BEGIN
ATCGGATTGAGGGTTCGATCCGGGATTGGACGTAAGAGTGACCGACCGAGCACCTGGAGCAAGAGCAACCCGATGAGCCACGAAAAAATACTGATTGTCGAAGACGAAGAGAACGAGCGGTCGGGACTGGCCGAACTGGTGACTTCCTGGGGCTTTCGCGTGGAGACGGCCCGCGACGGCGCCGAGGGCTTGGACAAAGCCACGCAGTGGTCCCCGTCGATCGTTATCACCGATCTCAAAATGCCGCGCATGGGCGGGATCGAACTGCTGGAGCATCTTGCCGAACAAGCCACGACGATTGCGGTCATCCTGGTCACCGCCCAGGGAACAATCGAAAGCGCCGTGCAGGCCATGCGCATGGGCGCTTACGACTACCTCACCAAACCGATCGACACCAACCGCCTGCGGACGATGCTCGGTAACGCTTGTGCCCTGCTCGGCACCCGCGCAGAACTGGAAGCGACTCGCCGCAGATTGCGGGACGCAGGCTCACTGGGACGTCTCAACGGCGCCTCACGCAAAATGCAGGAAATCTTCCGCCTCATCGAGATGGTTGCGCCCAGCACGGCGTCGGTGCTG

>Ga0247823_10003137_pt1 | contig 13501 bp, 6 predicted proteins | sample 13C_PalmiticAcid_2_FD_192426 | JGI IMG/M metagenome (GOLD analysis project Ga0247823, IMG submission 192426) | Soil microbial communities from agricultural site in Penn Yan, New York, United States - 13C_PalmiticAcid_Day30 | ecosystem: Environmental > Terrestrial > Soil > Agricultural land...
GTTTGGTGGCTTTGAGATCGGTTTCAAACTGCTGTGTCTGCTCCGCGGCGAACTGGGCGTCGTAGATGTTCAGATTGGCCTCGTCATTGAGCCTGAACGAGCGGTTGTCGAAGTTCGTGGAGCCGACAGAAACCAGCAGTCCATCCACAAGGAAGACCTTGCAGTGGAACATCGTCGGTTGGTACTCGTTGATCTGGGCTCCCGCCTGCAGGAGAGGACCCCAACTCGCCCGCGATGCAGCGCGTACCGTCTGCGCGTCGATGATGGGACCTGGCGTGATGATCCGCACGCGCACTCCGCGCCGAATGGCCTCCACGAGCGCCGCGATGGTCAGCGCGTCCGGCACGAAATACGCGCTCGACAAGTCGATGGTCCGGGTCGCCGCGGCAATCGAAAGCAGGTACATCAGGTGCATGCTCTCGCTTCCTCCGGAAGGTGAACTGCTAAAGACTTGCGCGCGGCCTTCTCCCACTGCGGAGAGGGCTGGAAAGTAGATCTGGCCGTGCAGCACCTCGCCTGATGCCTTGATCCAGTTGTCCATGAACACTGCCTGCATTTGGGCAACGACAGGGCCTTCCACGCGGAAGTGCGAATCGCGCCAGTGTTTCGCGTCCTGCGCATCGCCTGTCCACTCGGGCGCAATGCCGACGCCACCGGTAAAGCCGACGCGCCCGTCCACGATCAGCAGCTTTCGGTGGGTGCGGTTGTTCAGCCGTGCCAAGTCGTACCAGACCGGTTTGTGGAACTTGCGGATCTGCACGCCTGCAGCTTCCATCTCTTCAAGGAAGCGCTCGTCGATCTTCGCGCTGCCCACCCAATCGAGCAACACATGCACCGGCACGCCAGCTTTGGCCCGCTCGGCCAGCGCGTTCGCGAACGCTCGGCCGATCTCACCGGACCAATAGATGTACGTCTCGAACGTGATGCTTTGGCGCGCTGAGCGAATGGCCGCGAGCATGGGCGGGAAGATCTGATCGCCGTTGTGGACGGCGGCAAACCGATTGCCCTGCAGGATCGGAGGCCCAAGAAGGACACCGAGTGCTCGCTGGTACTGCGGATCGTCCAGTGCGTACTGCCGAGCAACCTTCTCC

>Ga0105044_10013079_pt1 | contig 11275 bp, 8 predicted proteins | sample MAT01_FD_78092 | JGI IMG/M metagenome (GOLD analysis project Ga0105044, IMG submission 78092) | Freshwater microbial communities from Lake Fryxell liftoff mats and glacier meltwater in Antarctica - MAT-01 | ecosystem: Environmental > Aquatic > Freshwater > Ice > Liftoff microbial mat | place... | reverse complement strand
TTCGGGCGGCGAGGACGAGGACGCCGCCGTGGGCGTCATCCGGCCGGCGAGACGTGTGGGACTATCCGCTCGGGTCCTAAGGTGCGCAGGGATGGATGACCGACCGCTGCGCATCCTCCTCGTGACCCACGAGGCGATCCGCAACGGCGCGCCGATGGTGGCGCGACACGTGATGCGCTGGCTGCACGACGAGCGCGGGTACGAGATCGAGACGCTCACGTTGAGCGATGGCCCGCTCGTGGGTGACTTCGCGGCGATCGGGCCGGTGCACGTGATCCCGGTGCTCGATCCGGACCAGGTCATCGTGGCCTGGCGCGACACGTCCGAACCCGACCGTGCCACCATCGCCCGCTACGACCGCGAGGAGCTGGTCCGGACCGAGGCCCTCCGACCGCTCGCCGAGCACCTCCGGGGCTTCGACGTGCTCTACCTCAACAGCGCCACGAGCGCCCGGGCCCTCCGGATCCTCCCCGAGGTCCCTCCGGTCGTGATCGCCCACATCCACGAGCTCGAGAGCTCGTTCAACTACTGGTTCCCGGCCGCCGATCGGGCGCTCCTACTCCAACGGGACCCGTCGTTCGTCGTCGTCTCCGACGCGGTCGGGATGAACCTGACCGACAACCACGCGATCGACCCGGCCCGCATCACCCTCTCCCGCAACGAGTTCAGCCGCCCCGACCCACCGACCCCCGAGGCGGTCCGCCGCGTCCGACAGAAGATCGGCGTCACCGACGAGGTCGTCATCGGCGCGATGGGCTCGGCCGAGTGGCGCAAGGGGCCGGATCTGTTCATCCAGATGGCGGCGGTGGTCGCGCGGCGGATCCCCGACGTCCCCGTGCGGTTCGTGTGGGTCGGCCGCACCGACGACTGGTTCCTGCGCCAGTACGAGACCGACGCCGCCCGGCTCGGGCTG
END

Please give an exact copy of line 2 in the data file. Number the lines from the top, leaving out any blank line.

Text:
>Ga0247823_10003137_pt1 | contig 13501 bp, 6 predicted proteins | sample 13C_PalmiticAcid_2_FD_192426 | JGI IMG/M metagenome (GOLD analysis project Ga0247823, IMG submission 192426) | Soil microbial communities from agricultural site in Penn Yan, New York, United States - 13C_PalmiticAcid_Day30 | ecosystem: Environmental > Terrestrial > Soil > Agricultural land...